To celebrates its 60th anniversary of building cars, Honda has shared some images of never-before-seen concepts. Like the unbuilt V8 NSX from the 1970s, these cars were dreamt up at Honda’s Wako, Saitama design studio. They have something else in common: they’re all sports cars, as Honda has been committed to building drivers’ cars since the 1963 S500 roadster.
In 1991, the same year the Beat was released, Honda was working on something called the Wave Project. It explored the possibility of a mid-engined roadster powered by a 1.6-liter. Given the era, it would have likely been the D16 or B16 four-cylinder found in the Civic Si or SiR. Honda says it was inspired by the tremendous success of the Honda CRX among young drivers, and would have slotted between the Beat and NSX.
Design-wise, the car definitely hails from the late 80s/early 90s. If the vaguely nautical two-tone and tri-blade white aero wheels aren’t a dead giveaway of the era, the paint-splash teal and purple interior surely is. The taillight arc that takes off as a tangent from the rear wheel arch and spans trailing edge of the rear spoiler looks fantastic, but would have been impossible to produce back then. It would be doable and look right at home in today’s LED world, though.
The car was called a few different names during the concept stages, including the Honda Acute and the Honda Blast. It even made it into the full-size scale model stage with full interior. While it didn’t make it to production, it seems that the open-top with 1.6-liter engine direction may have have inspired the Honda del Sol. Imagine if this had existed instead, arriving a decade before the Toyota MR2 Spyder at the peak of Honda fever, to do battle against the Miata.
In 2003 Honda was playing around with another mid-engine convertible. This time it was powered by a V6. Given the timeline one might suspect it was scheduled to be an NSX successor, but this unnamed concept was a four-seater. With a retractable metal hardtop, it was perhaps more appropriate to compare it to a Lexus SC430.
An early 1/4-scale clay model of the car looks like it wasn’t always a four-seater. The shorter wheelbase and faster roofline would not have been able to accommodate a second row. It almost looks like a Mitsubishi Eclipse in this form.
By the time it became a full-size prototype it had morphed into the 2+2 form. It’s a true prototype, as Honda says it was actually driveable. To our eyes it’s pretty hideous, as the massive rear required to house the folding roof and engine gives it a hump-back profile. From the front it almost looks like a 2004 Accord Coupe, but the swollen taillights and engorged rear are a bridge too far. Note the interesting placement of the fuel filler inside the side scoop.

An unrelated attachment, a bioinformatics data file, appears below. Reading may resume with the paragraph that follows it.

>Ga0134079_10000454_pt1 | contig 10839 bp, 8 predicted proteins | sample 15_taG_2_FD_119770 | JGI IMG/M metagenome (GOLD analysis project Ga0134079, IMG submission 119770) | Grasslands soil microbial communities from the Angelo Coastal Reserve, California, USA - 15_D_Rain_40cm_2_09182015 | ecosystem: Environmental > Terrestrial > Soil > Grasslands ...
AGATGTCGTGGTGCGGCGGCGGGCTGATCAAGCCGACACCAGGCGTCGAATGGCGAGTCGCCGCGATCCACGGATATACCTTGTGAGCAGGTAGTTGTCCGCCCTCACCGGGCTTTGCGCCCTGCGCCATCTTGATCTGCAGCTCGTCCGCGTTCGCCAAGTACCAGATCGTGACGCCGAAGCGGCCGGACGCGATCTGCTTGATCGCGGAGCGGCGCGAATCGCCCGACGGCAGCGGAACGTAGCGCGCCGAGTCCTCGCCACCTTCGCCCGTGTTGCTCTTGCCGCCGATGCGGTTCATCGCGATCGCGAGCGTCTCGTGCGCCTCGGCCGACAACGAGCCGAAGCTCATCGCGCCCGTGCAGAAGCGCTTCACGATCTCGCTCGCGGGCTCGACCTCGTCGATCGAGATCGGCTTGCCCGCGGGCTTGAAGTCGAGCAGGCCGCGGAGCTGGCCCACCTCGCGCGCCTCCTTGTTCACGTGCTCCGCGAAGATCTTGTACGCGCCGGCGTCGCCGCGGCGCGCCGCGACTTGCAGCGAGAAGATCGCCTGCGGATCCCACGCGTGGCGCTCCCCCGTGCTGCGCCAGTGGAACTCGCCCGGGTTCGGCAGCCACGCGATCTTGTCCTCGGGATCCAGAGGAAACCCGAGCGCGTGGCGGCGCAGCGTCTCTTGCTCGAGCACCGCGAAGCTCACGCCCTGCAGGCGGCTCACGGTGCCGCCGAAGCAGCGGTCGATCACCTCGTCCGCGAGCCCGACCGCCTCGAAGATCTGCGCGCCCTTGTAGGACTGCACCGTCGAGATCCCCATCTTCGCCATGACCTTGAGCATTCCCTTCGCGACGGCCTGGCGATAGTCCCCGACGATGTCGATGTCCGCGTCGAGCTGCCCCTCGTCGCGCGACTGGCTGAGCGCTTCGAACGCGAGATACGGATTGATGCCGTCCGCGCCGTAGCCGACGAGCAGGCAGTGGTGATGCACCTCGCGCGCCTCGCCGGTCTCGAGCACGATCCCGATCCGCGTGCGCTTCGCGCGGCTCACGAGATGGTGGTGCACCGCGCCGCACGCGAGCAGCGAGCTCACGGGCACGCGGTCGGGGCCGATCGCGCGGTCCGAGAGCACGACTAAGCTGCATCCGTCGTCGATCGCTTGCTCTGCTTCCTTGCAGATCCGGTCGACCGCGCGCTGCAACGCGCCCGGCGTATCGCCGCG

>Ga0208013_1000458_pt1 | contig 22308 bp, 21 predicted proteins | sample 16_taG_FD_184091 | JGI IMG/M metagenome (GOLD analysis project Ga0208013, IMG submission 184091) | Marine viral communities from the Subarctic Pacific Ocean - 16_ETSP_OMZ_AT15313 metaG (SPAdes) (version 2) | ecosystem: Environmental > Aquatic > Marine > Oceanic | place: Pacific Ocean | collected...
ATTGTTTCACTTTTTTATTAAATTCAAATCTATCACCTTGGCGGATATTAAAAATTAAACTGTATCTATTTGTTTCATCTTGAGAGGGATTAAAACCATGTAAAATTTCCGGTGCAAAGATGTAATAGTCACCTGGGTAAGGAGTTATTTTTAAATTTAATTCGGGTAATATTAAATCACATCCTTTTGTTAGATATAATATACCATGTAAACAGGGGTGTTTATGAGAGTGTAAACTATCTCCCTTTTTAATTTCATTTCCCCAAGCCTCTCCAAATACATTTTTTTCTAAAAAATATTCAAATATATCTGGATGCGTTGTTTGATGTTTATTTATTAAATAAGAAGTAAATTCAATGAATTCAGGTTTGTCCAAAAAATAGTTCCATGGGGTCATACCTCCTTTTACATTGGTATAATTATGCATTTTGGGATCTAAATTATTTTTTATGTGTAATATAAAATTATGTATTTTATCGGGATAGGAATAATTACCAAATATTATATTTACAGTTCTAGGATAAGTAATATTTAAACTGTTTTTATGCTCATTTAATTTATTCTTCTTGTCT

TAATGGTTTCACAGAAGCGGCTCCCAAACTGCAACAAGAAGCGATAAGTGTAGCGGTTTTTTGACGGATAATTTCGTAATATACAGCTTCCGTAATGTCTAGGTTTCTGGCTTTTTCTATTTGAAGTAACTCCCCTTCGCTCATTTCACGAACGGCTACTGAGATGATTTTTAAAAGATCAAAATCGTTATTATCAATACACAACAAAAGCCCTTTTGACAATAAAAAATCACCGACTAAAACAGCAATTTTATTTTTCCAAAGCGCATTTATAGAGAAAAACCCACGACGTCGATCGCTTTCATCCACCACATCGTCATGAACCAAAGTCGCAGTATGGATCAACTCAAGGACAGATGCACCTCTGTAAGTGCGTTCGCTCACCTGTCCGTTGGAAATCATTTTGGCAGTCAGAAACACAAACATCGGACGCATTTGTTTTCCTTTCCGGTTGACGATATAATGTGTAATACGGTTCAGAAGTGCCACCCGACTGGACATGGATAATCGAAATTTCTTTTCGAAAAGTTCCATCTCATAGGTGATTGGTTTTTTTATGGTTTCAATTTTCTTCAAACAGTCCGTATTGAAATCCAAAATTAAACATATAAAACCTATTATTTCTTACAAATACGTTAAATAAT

The prototype had a full interior. Maybe this says something about my age, but the dark brown and black interior that was en vogue on luxury cars of this era make me want to wash my eyes with brake cleaner. Warm silver is also among my least favorite exterior colors. It’s a thought-provoking concept, but it’s a good thing this didn’t go into production. It would have been the Lexus SC300/400 to SC430 uproar times 10,000, with NSX fans marching on Honda HQ with pitchforks.
In 2004 Honda was considering another roadster, this time with a more conventional front-engine setup. This was dubbed the SS Open, which stood for Small Sports Open-top concept. It employed a 800cc 3-cylinder engine with a front-wheel-drive layout.
Honda says its goal with this concept was to develop an affordable compact sports car. Once again it had a motorized retractable metal hardtop, but if it had gone to production it would have likely been replaced with a cloth top. It certainly doesn’t seem like there’s a lot of luggage space left after the space for the folded top is accounted for.
This car, too, spawned a working prototype. Unfortunately, Honda didn’t release any interior images of the car. It used a 660cc kei car engine bored out to 800cc. An off-center bulge in the hood is a direct homage to the Honda S800. If it had gone into production it likely would have been offered in the Japan market only.
The Honda name isn’t really associated with convertibles. After the S800 ended production in 1970, Honda didn’t build another roadster until the Beat some 20 years later. That was followed by the Del Sol (which may not really count, depending on how you define roadster), the S2000, and the S660. However, it seems that Honda often had some kind of open-top car brewing, and it’s always fascinating to see the ideas that were floating around, even if they were ultimately dead ends.